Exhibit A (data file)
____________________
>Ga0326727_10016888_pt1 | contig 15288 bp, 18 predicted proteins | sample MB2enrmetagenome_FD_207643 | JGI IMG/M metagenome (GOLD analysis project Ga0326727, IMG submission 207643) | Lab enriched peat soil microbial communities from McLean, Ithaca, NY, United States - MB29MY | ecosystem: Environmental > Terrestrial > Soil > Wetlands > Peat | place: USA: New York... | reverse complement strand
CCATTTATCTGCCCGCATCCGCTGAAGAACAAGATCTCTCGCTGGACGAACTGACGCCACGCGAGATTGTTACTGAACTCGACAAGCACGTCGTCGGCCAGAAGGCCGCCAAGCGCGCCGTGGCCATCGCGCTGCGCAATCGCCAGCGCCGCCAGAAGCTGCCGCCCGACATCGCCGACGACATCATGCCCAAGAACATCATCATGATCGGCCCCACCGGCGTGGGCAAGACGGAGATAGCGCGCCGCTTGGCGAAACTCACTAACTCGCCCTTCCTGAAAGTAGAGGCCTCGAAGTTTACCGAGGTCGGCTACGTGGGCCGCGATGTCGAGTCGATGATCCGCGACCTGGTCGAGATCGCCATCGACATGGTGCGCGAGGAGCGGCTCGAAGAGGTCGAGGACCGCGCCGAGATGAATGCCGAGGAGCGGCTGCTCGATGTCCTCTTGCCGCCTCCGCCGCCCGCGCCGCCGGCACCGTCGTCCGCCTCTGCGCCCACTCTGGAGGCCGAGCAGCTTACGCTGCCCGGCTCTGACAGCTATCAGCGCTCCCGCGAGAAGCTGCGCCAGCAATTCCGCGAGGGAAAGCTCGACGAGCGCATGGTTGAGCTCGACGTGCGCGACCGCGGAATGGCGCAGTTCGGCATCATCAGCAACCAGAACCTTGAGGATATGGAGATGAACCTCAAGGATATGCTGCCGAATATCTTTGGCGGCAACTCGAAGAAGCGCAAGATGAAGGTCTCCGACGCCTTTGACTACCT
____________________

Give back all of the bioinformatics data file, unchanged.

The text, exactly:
>Ga0326727_10016888_pt1 | contig 15288 bp, 18 predicted proteins | sample MB2enrmetagenome_FD_207643 | JGI IMG/M metagenome (GOLD analysis project Ga0326727, IMG submission 207643) | Lab enriched peat soil microbial communities from McLean, Ithaca, NY, United States - MB29MY | ecosystem: Environmental > Terrestrial > Soil > Wetlands > Peat | place: USA: New York... | reverse complement strand
CCATTTATCTGCCCGCATCCGCTGAAGAACAAGATCTCTCGCTGGACGAACTGACGCCACGCGAGATTGTTACTGAACTCGACAAGCACGTCGTCGGCCAGAAGGCCGCCAAGCGCGCCGTGGCCATCGCGCTGCGCAATCGCCAGCGCCGCCAGAAGCTGCCGCCCGACATCGCCGACGACATCATGCCCAAGAACATCATCATGATCGGCCCCACCGGCGTGGGCAAGACGGAGATAGCGCGCCGCTTGGCGAAACTCACTAACTCGCCCTTCCTGAAAGTAGAGGCCTCGAAGTTTACCGAGGTCGGCTACGTGGGCCGCGATGTCGAGTCGATGATCCGCGACCTGGTCGAGATCGCCATCGACATGGTGCGCGAGGAGCGGCTCGAAGAGGTCGAGGACCGCGCCGAGATGAATGCCGAGGAGCGGCTGCTCGATGTCCTCTTGCCGCCTCCGCCGCCCGCGCCGCCGGCACCGTCGTCCGCCTCTGCGCCCACTCTGGAGGCCGAGCAGCTTACGCTGCCCGGCTCTGACAGCTATCAGCGCTCCCGCGAGAAGCTGCGCCAGCAATTCCGCGAGGGAAAGCTCGACGAGCGCATGGTTGAGCTCGACGTGCGCGACCGCGGAATGGCGCAGTTCGGCATCATCAGCAACCAGAACCTTGAGGATATGGAGATGAACCTCAAGGATATGCTGCCGAATATCTTTGGCGGCAACTCGAAGAAGCGCAAGATGAAGGTCTCCGACGCCTTTGACTACCT